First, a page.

Dimensioning Features

Various characteristics and features require unique methods of dimensioning.

  1. Diameters
  2. Radii
  3. Chords, Arcs, and Angles
  4. Rounded Ends and Slotted Holes
  5. Rounded Corners
  6. Outlines Consisting of Arcs
  7. Irregular Outlines
  8. Grid System
  9. Symmetrical Outlines
  10. Round Holes
  11. Counterbored Holes
  12. Countersunk and Counterdrilled Holes
  13. Chamfered and Countersunk Holes on Curved Surfaces
  14. Spotfaces
  15. Machining Centers
  16. Chamfers
  17. Keyseats
  18. Knurling
  19. Rods and Tubing Details
  20. Screw Threads
  21. Surface Texture Requirements
  22. Involute Splines
  23. Castings, Forgings, and Molded Parts


The diameter symbol precedes all diametral values. See Fig. 1-21 and para. 3.3.7. Where the diameter of a spherical feature is specified, the diametral value is preceded by the spherical diameter symbol. See Fig. 3-11 and para. 3.3.7. Where the diameters of a number of concentric cylindrical features are specified, such diameters should be dimensioned in a longitudinal view if practical.


Each radius value is preceded by the appropriate radius symbol. See Figs. 1-22 and 3-11 and para. 3.3.7. A radius dimension line uses one arrowhead, at the arc end. An arrowhead is never used at the radius center. Where location of the center is important and space permits, a dimension line is drawn from the radius center with the arrowhead touching the arc, and the dimension is placed between the arrowhead and the center. Where space is limited, the dimension line is extended through the radius center. Where it is inconvenient to place the arrowhead between the radius center and the arc, it may be placed outside the arc with a leader. Where the center of a radius is not dimensionally located, the center shall not be indicated. See Fig. 1-22.

Center of Radius

Where a dimension is given to the center of a radius, a small cross is drawn at the center. Extension lines and dimension lines are used to locate the center. See Fig. 1-23. Where location of the center is unimportant, the drawing must clearly show that the arc location is controlled by other dimensioned features such as tangent surfaces. See Fig. 1-24.

Foreshortened Radii

Where the center of a radius is outside the drawing or interferes with another view, the radius dimension line may be foreshortened. See Fig. 1-25. That portion of the dimension line extending from the arrowhead is radial relative to the arc. Where the radius dimension line is foreshortened and the center is located by coordinate dimensions, the dimension line locating the center is also foreshortened.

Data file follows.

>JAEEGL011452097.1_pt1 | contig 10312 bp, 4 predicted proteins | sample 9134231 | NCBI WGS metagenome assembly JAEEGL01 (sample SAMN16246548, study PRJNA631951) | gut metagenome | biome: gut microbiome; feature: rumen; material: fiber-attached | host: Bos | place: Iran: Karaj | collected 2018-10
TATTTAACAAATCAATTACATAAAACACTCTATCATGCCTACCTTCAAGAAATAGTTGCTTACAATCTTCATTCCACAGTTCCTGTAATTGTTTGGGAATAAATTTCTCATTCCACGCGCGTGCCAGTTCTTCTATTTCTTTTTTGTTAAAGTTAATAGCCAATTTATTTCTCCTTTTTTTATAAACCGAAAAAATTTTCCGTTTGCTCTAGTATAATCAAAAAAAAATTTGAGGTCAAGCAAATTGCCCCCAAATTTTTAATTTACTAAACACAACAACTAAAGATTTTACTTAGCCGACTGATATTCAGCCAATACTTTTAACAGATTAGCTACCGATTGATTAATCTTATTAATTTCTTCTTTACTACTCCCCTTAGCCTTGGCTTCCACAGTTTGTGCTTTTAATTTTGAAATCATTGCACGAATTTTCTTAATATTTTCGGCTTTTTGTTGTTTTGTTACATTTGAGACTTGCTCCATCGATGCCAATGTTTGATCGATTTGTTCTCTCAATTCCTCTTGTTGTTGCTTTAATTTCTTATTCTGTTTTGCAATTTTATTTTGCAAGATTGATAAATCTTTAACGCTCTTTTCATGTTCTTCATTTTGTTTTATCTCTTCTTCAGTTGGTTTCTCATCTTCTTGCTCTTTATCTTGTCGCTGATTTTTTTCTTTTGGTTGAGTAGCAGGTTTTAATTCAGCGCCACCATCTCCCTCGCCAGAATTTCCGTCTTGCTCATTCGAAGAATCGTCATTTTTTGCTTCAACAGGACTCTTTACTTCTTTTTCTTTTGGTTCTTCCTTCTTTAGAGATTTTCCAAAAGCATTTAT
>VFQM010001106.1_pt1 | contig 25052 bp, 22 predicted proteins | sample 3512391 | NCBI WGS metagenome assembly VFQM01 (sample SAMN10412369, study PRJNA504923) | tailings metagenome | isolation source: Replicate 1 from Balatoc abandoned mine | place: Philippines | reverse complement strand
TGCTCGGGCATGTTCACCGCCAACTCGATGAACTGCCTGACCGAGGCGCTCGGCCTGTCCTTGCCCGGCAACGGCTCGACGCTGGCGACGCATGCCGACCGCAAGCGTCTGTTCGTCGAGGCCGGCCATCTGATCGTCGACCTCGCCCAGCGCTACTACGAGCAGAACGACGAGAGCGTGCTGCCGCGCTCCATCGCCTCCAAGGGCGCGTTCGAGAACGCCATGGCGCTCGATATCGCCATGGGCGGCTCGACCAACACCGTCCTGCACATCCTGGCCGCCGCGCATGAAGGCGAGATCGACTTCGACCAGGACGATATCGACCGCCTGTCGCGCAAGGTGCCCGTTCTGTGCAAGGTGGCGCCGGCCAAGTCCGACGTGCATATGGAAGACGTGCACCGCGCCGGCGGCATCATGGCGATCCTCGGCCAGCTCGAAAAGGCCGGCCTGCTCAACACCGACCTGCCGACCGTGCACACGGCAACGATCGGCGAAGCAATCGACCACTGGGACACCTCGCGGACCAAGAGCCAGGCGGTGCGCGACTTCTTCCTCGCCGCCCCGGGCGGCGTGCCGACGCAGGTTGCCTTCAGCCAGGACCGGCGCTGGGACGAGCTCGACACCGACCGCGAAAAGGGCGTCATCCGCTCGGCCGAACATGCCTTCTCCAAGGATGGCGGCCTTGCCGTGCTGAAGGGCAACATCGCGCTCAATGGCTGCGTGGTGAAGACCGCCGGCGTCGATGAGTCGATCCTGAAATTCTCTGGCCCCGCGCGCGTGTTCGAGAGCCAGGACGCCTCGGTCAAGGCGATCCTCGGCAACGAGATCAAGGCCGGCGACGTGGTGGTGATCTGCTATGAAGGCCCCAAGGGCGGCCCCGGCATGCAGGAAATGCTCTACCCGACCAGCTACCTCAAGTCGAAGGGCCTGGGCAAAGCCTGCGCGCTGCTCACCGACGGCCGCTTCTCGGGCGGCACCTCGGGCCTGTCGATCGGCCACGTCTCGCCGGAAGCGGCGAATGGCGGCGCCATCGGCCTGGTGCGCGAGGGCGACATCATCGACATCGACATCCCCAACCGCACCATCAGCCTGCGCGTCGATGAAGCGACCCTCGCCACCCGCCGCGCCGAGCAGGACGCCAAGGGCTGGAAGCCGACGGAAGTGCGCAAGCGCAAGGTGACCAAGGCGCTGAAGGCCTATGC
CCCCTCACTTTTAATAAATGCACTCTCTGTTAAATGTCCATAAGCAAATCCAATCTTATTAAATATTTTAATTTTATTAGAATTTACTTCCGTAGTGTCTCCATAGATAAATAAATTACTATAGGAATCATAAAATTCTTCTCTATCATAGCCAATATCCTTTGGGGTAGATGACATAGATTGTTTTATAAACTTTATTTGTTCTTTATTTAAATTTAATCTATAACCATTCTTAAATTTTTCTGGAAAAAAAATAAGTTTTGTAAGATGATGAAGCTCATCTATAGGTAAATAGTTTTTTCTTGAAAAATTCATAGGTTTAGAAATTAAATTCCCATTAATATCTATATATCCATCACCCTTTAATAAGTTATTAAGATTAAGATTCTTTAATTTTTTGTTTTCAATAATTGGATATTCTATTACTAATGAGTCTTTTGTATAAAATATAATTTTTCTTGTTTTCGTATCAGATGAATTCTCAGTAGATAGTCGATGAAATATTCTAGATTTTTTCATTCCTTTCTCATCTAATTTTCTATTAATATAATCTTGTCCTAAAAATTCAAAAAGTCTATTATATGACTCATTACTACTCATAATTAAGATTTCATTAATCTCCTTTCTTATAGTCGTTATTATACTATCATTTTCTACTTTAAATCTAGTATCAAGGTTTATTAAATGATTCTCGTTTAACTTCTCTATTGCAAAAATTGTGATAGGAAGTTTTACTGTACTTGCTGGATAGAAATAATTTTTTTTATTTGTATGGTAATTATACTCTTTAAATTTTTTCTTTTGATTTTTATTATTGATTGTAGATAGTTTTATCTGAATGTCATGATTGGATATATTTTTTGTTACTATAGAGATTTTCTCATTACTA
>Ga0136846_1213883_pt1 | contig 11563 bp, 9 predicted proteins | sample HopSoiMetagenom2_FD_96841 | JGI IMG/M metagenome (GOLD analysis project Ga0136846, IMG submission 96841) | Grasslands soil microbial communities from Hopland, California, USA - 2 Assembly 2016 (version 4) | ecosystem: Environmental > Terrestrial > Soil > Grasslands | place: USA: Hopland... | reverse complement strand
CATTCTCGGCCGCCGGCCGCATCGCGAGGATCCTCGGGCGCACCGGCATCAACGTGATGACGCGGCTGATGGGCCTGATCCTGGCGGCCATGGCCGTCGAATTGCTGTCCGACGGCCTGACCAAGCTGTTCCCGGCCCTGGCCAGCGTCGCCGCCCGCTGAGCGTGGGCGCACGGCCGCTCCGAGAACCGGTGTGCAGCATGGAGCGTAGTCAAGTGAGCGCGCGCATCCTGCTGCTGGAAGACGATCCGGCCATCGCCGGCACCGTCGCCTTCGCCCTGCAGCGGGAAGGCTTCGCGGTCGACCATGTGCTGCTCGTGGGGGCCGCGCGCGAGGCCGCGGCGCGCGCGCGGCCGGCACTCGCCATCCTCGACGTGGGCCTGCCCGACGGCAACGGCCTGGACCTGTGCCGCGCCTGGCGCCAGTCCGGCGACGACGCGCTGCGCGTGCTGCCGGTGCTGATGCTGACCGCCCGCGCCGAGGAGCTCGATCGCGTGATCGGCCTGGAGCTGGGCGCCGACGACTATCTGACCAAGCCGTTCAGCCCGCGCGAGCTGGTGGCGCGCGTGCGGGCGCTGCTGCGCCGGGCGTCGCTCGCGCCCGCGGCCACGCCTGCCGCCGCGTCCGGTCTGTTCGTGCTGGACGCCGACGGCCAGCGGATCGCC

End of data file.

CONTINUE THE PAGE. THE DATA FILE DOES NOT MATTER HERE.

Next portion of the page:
True Radius.

On a 2D orthographic drawing, where a radius is dimensioned in a view that does not show the true shape of the radius, TRUE is added before the radius dimension. See Fig. 1-26. This practice is applicable to other foreshortened features as well as radii. See Fig. 4-28.

Multiple Radii.

Where a part has a number of radii of the same dimension, a note may be used instead of dimensioning each radius separately.

Spherical Radii.

Where a spherical surface is dimensioned by a radius, the radius dimension is preceded by the symbol SR. See Fig. 1-27.

Chords, Arcs, and Angles

The dimensioning of chords, arcs, and angles shall be as shown in Fig. 1-28.

Rounded Ends and Slotted Holes

Features having rounded ends, including slotted holes, are dimensioned using one of the methods shown in Fig. 1-29. For fully rounded ends, the radii are indicated but not dimensioned. For features with partially rounded ends, the radii are dimensioned. See Fig. 1-30.

Rounded Corners

Where corners are rounded, dimensions define the edges, and the arcs are tangent. See Fig. 1-31.

Outlines Consisting of Arcs

A curved outline composed of two or more arcs is dimensioned by giving the radii of all arcs and locating the necessary centers with coordinate dimensions. Other radii are located on the basis of their points of tangency. See Fig. 1-32.

Irregular Outlines

Irregular outlines may be dimensioned as shown in Figs. 1-33 and 1-34. Circular or noncircular outlines may be dimensioned by the rectangular coordinate or offset method. See Fig. 1-33. Coordinates are dimensioned from base lines. Where many coordinates are required to define an outline, the vertical and horizontal coordinate dimensions may be tabulated, as in Fig. 1-34.

Grid System

Curved pieces that represent patterns may be defined by a grid system with numbered grid lines.

Symmetrical Outlines

Symmetrical outlines may be dimensioned on one side of the center line of symmetry. Such is the case where, due to the size of the part or space limitations, only part of the outline can be conveniently shown. See Fig. 1-35. One-half the outline of the symmetrical shape is shown and symmetry is indicated by applying symbols for part symmetry to the center line. See ASME Y14.2.

Round Holes